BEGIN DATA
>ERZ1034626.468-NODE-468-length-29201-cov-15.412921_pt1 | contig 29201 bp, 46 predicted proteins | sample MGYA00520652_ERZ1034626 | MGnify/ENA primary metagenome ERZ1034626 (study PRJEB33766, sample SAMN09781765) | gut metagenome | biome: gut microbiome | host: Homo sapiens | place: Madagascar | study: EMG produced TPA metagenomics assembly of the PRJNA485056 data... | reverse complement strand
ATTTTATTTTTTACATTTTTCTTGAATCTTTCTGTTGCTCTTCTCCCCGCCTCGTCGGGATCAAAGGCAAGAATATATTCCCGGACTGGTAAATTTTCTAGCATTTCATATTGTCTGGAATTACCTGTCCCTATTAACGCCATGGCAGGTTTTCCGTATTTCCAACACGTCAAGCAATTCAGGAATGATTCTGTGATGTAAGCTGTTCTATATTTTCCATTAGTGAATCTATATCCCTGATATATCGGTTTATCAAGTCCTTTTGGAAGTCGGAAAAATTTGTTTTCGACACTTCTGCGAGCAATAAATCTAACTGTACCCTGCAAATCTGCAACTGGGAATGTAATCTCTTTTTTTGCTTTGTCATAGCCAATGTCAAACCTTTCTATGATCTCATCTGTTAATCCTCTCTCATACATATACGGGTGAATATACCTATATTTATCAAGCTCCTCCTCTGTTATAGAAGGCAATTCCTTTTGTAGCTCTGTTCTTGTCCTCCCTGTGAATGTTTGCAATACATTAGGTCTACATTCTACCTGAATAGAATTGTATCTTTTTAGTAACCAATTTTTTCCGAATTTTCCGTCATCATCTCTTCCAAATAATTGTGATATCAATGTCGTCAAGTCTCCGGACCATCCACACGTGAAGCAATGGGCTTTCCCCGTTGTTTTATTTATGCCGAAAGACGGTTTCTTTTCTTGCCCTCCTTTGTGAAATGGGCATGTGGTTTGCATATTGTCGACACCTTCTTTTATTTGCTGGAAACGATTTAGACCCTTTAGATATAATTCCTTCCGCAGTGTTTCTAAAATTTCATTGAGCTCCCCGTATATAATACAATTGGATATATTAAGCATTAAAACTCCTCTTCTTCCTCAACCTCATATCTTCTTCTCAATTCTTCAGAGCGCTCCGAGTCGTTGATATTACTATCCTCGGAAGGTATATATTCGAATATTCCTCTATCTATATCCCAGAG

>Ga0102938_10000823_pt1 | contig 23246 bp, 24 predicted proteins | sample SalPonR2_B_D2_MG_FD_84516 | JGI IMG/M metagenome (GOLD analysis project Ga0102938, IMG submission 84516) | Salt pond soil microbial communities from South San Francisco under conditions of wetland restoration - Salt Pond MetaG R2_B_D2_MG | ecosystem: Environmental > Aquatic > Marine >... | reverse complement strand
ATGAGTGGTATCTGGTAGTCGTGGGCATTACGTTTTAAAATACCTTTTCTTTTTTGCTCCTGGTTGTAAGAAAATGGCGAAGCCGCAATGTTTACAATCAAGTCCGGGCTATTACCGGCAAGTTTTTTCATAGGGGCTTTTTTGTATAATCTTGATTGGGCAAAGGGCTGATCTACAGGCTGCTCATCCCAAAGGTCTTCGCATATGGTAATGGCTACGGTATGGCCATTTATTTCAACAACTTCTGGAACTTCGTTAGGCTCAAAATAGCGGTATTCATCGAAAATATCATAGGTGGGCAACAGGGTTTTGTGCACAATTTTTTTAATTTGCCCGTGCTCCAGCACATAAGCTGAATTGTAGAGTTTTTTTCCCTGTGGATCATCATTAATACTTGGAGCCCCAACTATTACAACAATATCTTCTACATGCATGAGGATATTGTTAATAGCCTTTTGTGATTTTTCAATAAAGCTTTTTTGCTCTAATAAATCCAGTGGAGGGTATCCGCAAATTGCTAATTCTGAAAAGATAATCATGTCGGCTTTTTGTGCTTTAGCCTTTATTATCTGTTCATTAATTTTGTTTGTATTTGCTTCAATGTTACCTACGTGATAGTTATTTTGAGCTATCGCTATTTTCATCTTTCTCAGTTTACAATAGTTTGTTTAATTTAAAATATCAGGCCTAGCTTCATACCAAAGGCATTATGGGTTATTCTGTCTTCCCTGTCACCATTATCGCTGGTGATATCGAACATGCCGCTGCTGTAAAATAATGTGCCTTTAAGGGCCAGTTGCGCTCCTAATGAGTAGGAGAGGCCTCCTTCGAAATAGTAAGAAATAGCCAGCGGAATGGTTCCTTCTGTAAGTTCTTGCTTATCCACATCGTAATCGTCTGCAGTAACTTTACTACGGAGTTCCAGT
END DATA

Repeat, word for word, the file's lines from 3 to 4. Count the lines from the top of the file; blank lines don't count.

>Ga0102938_10000823_pt1 | contig 23246 bp, 24 predicted proteins | sample SalPonR2_B_D2_MG_FD_84516 | JGI IMG/M metagenome (GOLD analysis project Ga0102938, IMG submission 84516) | Salt pond soil microbial communities from South San Francisco under conditions of wetland restoration - Salt Pond MetaG R2_B_D2_MG | ecosystem: Environmental > Aquatic > Marine >... | reverse complement strand
ATGAGTGGTATCTGGTAGTCGTGGGCATTACGTTTTAAAATACCTTTTCTTTTTTGCTCCTGGTTGTAAGAAAATGGCGAAGCCGCAATGTTTACAATCAAGTCCGGGCTATTACCGGCAAGTTTTTTCATAGGGGCTTTTTTGTATAATCTTGATTGGGCAAAGGGCTGATCTACAGGCTGCTCATCCCAAAGGTCTTCGCATATGGTAATGGCTACGGTATGGCCATTTATTTCAACAACTTCTGGAACTTCGTTAGGCTCAAAATAGCGGTATTCATCGAAAATATCATAGGTGGGCAACAGGGTTTTGTGCACAATTTTTTTAATTTGCCCGTGCTCCAGCACATAAGCTGAATTGTAGAGTTTTTTTCCCTGTGGATCATCATTAATACTTGGAGCCCCAACTATTACAACAATATCTTCTACATGCATGAGGATATTGTTAATAGCCTTTTGTGATTTTTCAATAAAGCTTTTTTGCTCTAATAAATCCAGTGGAGGGTATCCGCAAATTGCTAATTCTGAAAAGATAATCATGTCGGCTTTTTGTGCTTTAGCCTTTATTATCTGTTCATTAATTTTGTTTGTATTTGCTTCAATGTTACCTACGTGATAGTTATTTTGAGCTATCGCTATTTTCATCTTTCTCAGTTTACAATAGTTTGTTTAATTTAAAATATCAGGCCTAGCTTCATACCAAAGGCATTATGGGTTATTCTGTCTTCCCTGTCACCATTATCGCTGGTGATATCGAACATGCCGCTGCTGTAAAATAATGTGCCTTTAAGGGCCAGTTGCGCTCCTAATGAGTAGGAGAGGCCTCCTTCGAAATAGTAAGAAATAGCCAGCGGAATGGTTCCTTCTGTAAGTTCTTGCTTATCCACATCGTAATCGTCTGCAGTAACTTTACTACGGAGTTCCAGT